It was with some trepidation that I opened yesterday's email from Delta. The subject line, "Delta Announces 2009 SkyMiles and WorldPerks Benefits," suggested that there were changes ahead for the Delta and Northwest mileage programs. And the overwhelming trend lately has been to degrade the programs, not enhance them.
Members of the Delta and Northwest programs will be relieved to find that the changes in store for them are generally positive, a welcome respite from the torrent of bad news that has left many travelers numbed or outraged.
Here's what Delta and Northwest members can expect:
- Beginning in "early 2009," members of both SkyMiles and WorldPerks will be able to transfer miles back and forth between the two programs. Ultimately, by the end of 2009, SkyMiles and WorldPerks accounts will be combined into single SkyMiles accounts. But in the meantime, the ability to combine miles in one or the other program to reach award thresholds is a real benefit.
- SkyMiles members will be able to qualify for elite status based not just on elite-qualifying miles, as they do currently, but also on the basis of flown segments. That's good news for travelers who routinely fly on shorter routes. (It also makes economic sense, since shorter flights tend to be disproportionately more profitable than longer flights.)
- Delta confirmed that members of both programs will continue to earn a minimum of 500 miles—both base and elite-qualifying miles—per flight. That makes Delta the only major airline to maintain the 500-mile minimum for all customers. (The latest trend is to award a minimum of 500 miles to elite members, but only the actual flown mileage to non-elite members.)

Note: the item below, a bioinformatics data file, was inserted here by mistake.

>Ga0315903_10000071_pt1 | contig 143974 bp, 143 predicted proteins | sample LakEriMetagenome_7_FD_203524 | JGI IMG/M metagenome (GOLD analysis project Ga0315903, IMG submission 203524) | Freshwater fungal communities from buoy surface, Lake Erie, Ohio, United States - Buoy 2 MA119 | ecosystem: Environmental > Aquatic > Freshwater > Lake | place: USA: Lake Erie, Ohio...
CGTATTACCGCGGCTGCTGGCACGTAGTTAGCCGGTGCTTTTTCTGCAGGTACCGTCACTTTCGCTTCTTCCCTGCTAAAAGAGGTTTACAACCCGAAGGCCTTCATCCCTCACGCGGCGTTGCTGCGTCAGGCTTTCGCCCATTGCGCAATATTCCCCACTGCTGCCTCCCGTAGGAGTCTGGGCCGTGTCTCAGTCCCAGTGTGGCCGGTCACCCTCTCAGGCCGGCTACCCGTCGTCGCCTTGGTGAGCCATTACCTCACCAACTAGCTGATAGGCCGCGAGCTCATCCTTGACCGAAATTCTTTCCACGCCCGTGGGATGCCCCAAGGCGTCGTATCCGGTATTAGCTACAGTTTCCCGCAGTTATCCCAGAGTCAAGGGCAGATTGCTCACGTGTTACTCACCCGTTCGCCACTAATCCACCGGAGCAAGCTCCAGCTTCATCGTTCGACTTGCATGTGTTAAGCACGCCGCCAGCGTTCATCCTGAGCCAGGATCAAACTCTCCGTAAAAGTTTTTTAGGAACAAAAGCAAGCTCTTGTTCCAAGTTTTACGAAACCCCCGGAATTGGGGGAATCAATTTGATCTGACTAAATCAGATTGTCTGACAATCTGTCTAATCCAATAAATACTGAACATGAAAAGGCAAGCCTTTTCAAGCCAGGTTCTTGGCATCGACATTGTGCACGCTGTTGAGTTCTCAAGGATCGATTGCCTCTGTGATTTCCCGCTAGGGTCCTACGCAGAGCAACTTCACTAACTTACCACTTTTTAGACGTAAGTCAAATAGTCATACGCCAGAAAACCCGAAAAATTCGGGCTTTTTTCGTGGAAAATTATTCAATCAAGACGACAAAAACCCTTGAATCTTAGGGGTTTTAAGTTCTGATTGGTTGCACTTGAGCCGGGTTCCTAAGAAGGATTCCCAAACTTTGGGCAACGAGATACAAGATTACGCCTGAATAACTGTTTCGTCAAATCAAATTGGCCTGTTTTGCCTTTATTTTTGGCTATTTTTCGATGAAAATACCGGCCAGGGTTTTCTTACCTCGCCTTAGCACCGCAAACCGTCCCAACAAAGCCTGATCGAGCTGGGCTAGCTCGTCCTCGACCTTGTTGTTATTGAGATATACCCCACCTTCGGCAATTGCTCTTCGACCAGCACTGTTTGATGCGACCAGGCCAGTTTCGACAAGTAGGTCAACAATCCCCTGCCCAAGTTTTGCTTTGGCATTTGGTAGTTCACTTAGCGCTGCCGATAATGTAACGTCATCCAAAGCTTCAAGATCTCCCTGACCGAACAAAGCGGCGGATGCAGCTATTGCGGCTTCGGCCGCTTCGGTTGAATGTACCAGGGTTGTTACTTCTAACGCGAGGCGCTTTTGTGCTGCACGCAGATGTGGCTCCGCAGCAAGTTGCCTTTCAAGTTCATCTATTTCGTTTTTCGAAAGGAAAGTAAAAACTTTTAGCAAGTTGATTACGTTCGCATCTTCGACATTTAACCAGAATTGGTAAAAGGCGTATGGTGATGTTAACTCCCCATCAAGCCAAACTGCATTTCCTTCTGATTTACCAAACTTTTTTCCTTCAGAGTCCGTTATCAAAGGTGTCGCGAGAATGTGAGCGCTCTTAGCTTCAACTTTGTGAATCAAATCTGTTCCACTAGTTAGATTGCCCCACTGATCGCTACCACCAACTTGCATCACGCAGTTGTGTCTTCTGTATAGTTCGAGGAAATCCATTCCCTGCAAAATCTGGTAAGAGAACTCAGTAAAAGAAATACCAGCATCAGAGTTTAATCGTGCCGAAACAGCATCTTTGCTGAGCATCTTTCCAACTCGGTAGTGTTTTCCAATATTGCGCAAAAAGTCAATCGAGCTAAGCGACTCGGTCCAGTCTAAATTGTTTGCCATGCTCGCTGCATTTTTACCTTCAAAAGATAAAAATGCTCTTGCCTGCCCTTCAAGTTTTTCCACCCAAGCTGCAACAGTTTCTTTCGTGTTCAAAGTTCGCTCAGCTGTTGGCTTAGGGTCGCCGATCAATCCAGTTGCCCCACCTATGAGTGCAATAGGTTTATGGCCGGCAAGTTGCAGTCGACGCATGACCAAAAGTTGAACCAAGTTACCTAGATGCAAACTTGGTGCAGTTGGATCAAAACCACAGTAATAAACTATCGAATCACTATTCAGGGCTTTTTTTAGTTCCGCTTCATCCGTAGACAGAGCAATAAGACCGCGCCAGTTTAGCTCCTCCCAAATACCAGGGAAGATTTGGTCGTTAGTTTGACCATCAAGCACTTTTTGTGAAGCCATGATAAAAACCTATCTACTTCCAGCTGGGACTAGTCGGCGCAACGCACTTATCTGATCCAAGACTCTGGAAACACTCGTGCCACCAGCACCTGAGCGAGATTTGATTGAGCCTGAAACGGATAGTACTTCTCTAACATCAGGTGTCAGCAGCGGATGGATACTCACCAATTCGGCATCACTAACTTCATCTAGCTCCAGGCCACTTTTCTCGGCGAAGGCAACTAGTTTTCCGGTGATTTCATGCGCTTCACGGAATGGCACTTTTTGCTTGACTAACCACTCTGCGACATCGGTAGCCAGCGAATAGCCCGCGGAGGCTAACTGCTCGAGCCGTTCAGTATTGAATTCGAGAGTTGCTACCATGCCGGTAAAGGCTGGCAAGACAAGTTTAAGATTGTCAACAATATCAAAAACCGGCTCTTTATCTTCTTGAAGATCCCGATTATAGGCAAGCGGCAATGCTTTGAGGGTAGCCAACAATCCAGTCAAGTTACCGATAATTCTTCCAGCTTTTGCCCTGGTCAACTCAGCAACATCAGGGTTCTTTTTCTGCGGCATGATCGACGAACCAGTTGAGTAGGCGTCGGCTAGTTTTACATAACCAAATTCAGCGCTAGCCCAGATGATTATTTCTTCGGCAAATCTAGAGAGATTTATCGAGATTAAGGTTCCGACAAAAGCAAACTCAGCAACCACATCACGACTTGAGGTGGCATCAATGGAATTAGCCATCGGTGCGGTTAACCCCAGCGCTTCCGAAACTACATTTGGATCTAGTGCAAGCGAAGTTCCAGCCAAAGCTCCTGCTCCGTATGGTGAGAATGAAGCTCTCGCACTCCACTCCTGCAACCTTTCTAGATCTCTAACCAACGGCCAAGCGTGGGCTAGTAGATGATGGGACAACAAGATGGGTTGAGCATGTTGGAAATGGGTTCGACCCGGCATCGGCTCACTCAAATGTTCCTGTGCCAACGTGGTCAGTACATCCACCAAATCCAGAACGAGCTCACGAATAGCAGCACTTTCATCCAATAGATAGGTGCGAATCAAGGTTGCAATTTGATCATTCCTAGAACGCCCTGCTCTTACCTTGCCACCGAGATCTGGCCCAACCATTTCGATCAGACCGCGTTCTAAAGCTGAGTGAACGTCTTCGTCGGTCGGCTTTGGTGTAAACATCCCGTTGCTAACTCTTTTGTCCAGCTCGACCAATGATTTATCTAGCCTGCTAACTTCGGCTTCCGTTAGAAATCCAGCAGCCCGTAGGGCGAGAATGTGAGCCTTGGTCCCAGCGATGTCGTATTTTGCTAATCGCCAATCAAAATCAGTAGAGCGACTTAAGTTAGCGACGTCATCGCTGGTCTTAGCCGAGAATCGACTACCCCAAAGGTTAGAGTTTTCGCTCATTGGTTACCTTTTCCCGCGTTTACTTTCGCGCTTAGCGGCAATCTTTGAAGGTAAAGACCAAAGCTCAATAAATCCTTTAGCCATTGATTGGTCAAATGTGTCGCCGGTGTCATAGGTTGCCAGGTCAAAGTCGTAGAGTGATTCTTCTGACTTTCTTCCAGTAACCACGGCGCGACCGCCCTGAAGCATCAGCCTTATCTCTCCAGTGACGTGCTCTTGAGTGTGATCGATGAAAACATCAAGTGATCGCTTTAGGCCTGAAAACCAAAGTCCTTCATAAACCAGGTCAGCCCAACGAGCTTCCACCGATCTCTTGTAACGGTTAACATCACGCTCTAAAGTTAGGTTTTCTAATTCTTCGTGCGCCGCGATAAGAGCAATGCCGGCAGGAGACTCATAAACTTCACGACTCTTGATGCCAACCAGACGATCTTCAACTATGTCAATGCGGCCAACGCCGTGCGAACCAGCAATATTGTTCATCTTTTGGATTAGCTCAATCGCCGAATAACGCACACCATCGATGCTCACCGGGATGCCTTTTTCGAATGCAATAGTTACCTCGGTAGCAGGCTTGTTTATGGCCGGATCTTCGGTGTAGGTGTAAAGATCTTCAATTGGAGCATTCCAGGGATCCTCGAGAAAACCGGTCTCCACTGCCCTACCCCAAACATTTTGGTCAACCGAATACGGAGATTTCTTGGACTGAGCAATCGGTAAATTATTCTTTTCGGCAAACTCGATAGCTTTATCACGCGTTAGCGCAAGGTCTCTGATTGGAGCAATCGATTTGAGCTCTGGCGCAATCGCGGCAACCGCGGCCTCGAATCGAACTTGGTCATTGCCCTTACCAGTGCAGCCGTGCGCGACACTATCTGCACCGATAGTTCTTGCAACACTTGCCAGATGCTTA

- And finally, at some point early next year, the three-tiered award chart currently in place at SkyMiles will be imposed on the WorldPerks program. We still don't know whether Delta's award scheme is better or worse for consumers than the traditional two-tiered chart used by Northwest and most other airlines.
While none of the changes is revolutionary, their overall effect is positive. And that is itself heartening.
Merging SkyMiles and WorldPerks gives Delta a rare opportunity to take a step back from day-to-day operational issues, rethink its approach to loyalty marketing, and make meaningful improvements to a solid but unremarkable program.
When the two programs are merged, the resulting SkyMiles program will displace American's AAdvantage as the world's largest mileage program. In its press release, Delta refers to SkyMiles as "the world's premier loyalty program." That's a title it has yet to earn. But as goals go, it's a worthy one. If they succeed, Delta will get bragging rights and more business; and Delta flyers will get a loyalty program worthy of the name.